Notebooks sales to large firms expected to fall: IDC

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Companies with 250 or more staff expect to spend less on notebooks in the next 12 months, a recent market report by IDC has found.
 
Michael Sager, market analyst for PC hardware at IDC, said that a survey of 255 enterprises in Australia with 250 or more staff revealed that their overall notebook spend was expected to decrease.
 
Portables sales - including notebooks - in 2003 were 14.5 percent up on 2002 figures. Notebook sales were the main driver, enjoying a growth rate of 30 percent, he said.
 
However, Sager could not say how much notebook spend was expected to decrease, as that had not been one of the questions asked in the survey.
 
'We asked, “do you plan to increase resources or extend your spending on something over the next 12 months”,' Sager said. 'It's not actually spend, it's more demand-side research.'
 
About 49 percent of companies in the more than 250 staff and the 250 and fewer than 500 staff categories said their spending on notebooks would stay the same. About 22 percent in those categories said their notebook spend would increase, he said.
 
'Just a hair under 30 percent said [notebook spend] would decrease,' Sager said. 'So we are expecting a mild decline.'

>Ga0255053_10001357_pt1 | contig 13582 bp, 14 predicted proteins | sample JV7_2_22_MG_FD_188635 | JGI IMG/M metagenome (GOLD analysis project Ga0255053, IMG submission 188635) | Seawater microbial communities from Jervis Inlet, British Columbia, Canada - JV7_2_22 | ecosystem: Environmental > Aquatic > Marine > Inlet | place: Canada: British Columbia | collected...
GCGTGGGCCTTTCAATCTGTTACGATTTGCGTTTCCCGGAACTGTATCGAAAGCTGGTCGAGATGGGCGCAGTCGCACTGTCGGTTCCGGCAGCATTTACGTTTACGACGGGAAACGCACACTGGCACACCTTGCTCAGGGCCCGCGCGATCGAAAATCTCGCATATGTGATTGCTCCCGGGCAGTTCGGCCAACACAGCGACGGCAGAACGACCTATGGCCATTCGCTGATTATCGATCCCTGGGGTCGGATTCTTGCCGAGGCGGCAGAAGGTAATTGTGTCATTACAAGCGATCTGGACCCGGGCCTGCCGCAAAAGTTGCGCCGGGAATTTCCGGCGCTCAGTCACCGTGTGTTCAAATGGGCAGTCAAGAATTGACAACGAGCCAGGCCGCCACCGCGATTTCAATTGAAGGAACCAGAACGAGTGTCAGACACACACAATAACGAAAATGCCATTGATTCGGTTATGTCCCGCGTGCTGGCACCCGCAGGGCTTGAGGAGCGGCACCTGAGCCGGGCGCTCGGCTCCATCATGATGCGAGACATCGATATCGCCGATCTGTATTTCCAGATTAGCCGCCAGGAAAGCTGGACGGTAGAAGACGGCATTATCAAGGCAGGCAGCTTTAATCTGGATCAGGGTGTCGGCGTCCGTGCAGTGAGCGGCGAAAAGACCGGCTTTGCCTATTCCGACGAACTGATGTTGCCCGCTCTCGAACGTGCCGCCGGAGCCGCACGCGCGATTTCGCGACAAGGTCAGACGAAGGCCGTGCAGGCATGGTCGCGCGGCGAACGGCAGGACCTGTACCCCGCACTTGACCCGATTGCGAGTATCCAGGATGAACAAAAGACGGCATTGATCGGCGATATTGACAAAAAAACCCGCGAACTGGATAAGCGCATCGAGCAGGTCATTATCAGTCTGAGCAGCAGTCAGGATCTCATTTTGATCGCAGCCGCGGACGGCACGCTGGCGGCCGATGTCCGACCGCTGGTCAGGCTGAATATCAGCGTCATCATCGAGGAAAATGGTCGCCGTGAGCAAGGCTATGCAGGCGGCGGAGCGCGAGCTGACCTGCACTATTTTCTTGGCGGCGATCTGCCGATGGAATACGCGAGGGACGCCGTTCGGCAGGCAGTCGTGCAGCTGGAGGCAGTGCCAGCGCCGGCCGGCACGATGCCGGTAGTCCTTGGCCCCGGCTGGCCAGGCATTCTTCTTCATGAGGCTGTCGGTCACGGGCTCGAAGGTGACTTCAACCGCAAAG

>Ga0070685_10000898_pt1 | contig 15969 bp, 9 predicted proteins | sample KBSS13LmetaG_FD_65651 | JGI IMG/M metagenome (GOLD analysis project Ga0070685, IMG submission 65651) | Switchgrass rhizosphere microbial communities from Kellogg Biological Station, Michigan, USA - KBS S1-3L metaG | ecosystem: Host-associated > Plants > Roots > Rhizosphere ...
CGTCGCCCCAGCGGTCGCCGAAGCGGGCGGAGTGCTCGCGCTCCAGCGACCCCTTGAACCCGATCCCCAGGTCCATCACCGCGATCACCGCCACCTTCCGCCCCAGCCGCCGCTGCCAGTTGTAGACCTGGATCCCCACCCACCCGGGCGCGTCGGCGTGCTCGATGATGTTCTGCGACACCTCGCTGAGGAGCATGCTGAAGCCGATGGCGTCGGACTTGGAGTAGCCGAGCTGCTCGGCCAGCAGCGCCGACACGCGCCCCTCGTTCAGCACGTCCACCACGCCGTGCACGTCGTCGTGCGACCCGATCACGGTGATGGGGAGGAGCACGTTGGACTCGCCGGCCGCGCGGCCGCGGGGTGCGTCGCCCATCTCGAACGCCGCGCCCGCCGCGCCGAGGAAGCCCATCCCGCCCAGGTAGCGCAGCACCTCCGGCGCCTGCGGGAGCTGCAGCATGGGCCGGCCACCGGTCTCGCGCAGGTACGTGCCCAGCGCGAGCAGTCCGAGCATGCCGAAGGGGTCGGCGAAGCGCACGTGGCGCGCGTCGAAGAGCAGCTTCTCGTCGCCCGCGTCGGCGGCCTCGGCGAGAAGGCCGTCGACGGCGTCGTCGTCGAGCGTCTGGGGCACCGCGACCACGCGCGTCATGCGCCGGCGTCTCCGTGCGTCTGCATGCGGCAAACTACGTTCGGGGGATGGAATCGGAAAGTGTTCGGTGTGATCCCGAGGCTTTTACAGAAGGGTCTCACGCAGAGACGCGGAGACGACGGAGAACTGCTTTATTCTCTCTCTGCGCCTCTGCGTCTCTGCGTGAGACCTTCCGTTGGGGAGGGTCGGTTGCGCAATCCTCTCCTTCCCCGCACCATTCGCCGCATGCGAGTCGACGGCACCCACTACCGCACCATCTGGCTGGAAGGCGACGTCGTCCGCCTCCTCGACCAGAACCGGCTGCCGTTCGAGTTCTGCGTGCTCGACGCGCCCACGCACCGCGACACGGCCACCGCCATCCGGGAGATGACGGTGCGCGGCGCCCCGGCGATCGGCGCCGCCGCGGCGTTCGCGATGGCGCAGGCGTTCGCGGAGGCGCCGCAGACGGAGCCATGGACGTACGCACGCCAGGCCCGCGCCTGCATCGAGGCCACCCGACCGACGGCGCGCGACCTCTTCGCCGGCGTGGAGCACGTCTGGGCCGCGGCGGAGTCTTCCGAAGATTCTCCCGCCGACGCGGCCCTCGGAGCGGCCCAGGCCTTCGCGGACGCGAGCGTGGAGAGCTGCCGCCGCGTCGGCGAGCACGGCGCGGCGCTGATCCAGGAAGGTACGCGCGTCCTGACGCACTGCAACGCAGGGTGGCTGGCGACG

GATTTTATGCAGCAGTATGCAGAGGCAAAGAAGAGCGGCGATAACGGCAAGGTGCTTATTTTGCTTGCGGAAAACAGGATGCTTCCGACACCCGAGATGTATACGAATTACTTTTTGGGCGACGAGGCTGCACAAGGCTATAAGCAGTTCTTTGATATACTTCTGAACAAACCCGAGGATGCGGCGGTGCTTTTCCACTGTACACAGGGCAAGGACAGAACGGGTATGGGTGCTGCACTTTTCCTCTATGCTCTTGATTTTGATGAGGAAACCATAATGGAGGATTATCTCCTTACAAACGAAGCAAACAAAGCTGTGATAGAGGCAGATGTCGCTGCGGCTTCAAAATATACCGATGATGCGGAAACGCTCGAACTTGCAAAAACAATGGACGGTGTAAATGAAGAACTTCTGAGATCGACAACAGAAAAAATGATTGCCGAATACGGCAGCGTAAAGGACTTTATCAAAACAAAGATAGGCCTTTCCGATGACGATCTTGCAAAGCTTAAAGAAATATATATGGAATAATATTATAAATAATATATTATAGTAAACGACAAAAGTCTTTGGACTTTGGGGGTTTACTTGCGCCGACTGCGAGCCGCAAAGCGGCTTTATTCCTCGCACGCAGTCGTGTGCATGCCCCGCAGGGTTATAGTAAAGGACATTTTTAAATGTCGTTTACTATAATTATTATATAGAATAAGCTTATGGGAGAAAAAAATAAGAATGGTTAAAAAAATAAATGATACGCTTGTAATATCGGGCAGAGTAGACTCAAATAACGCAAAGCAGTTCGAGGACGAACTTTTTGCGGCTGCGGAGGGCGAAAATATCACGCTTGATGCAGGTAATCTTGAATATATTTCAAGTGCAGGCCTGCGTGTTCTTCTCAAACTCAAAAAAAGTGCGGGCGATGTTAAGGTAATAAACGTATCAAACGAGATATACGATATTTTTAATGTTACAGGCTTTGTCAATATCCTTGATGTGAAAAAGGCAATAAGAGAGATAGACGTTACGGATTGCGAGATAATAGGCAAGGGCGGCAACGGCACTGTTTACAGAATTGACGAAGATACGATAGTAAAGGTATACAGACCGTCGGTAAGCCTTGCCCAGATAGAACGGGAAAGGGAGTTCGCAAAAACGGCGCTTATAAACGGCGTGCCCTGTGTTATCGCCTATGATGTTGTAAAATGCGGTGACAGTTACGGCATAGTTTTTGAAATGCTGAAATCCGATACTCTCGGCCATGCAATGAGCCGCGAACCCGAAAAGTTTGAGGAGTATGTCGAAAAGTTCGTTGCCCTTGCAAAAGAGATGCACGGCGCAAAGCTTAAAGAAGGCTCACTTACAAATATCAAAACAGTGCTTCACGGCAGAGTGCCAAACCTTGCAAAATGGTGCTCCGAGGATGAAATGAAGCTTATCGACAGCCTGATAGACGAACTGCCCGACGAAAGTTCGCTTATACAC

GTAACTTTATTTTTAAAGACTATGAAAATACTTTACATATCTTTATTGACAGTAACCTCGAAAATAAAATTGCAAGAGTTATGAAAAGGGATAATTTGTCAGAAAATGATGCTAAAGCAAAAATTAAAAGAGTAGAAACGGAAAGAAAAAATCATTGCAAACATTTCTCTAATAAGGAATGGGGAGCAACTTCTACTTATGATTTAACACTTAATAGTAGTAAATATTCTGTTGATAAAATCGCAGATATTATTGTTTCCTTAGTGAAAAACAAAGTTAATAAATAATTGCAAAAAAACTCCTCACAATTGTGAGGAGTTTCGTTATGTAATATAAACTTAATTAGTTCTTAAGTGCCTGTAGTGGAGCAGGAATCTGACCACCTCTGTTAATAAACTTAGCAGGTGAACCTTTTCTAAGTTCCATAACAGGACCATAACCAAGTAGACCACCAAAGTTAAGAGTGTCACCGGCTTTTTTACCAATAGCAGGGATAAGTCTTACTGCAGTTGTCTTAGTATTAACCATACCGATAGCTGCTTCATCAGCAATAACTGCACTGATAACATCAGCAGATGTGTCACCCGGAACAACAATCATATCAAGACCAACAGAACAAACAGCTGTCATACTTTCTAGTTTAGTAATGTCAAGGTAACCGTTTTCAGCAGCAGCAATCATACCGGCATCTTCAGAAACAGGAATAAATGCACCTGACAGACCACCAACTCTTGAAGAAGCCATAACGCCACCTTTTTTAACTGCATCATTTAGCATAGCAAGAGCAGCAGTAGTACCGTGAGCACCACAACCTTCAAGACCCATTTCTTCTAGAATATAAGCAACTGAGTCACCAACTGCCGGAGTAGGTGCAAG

The reason, he said, was simple. Larger companies had concluded their post-Y2K technology refreshes begun in the first quarter of 2003 while the Australian dollar was strong against the greenback, Sager said.
 
Government sales were also expected to grow minimally since 2004 was an election year, he added.
 
However, the picture still looked bright for notebook sales to SMBs and for tablet PCs and smart handheld devices across the board.
 
'GST has affected smaller organisations more and they take longer to refresh their PCs,' Sager said.
 
He said that vendors and the channel should investigate potential for peripherals sales to beef up an anorexic PC spend this year. Items such as wireless keyboards and mice could prove popular, Sager suggested.
 
'The notebook market has grown faster than the planning for ergonomics. The “paperless office” has given way to the “three ring binder revolution” where users harness old office materials to bring their notebooks back to eye level,' he said.

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